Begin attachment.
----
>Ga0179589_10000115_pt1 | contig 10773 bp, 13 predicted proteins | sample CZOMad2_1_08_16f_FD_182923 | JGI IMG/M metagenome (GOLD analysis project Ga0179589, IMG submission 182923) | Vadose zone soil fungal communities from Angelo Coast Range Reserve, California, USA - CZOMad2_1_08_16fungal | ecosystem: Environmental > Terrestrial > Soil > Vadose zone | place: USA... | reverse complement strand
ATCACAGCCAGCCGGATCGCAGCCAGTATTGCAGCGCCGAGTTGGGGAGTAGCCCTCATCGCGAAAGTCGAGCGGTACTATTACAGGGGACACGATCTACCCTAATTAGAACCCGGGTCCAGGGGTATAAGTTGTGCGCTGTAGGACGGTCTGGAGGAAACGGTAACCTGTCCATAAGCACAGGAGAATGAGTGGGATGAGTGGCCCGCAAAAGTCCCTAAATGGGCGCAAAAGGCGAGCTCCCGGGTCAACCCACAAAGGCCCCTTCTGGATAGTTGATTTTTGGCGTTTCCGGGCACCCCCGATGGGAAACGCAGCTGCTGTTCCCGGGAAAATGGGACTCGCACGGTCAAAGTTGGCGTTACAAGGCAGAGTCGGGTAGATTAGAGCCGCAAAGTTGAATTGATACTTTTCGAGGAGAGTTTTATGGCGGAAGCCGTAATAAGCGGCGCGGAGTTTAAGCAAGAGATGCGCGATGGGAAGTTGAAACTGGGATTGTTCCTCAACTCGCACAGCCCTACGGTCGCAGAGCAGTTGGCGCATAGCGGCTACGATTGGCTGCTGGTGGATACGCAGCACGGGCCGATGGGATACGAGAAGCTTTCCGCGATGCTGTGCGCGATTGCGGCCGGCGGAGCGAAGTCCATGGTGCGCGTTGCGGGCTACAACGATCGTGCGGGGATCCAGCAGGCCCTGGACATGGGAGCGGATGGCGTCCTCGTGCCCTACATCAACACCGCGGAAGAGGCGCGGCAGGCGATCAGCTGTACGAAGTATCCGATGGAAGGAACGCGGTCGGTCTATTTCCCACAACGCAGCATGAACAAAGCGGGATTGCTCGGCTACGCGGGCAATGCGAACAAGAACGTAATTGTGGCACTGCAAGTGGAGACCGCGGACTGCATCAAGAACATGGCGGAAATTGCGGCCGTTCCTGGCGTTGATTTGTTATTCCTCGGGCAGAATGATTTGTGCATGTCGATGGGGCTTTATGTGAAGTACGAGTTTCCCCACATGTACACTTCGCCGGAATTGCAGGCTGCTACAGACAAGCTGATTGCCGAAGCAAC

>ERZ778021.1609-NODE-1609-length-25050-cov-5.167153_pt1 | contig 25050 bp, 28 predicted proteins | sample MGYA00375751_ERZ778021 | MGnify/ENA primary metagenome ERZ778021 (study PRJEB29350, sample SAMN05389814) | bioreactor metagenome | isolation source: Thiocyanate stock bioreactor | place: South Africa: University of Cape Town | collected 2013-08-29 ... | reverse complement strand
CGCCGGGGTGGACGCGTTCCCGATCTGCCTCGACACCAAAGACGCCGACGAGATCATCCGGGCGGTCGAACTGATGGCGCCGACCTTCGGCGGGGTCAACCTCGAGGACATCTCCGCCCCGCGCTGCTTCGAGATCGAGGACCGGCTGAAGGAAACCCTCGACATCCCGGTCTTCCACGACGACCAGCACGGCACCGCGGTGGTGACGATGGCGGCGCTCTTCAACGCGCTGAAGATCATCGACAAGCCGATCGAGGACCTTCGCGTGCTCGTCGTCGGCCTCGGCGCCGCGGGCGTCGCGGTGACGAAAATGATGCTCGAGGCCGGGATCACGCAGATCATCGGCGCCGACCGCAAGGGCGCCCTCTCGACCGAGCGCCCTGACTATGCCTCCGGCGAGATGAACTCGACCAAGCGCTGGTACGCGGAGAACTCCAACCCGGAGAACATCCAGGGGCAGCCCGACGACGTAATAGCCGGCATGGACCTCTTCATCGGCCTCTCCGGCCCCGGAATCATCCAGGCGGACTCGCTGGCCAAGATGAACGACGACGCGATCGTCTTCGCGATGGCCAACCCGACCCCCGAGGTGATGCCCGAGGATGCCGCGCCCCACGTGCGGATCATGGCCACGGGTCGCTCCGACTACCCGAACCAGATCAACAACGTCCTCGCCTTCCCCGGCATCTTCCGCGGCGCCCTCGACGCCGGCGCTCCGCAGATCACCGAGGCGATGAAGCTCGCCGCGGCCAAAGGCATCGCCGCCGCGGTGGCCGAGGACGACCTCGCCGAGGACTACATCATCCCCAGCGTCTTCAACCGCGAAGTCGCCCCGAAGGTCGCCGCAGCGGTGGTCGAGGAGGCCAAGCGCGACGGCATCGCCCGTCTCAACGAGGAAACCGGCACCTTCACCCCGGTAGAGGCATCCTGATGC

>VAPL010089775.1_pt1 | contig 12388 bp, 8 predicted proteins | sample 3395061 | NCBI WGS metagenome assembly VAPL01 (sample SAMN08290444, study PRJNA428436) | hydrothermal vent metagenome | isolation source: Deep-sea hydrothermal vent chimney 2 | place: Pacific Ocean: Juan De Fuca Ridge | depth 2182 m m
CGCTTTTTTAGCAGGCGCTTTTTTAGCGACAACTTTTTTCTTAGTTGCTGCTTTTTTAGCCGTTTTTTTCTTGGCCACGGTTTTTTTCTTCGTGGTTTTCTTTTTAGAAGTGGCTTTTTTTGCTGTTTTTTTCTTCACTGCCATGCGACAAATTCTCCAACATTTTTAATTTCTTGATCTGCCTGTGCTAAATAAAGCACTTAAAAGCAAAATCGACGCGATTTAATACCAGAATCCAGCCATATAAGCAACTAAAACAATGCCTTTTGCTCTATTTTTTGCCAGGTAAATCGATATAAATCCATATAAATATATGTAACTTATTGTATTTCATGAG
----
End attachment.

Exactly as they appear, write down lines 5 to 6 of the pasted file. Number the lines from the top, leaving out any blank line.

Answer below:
>VAPL010089775.1_pt1 | contig 12388 bp, 8 predicted proteins | sample 3395061 | NCBI WGS metagenome assembly VAPL01 (sample SAMN08290444, study PRJNA428436) | hydrothermal vent metagenome | isolation source: Deep-sea hydrothermal vent chimney 2 | place: Pacific Ocean: Juan De Fuca Ridge | depth 2182 m m
CGCTTTTTTAGCAGGCGCTTTTTTAGCGACAACTTTTTTCTTAGTTGCTGCTTTTTTAGCCGTTTTTTTCTTGGCCACGGTTTTTTTCTTCGTGGTTTTCTTTTTAGAAGTGGCTTTTTTTGCTGTTTTTTTCTTCACTGCCATGCGACAAATTCTCCAACATTTTTAATTTCTTGATCTGCCTGTGCTAAATAAAGCACTTAAAAGCAAAATCGACGCGATTTAATACCAGAATCCAGCCATATAAGCAACTAAAACAATGCCTTTTGCTCTATTTTTTGCCAGGTAAATCGATATAAATCCATATAAATATATGTAACTTATTGTATTTCATGAG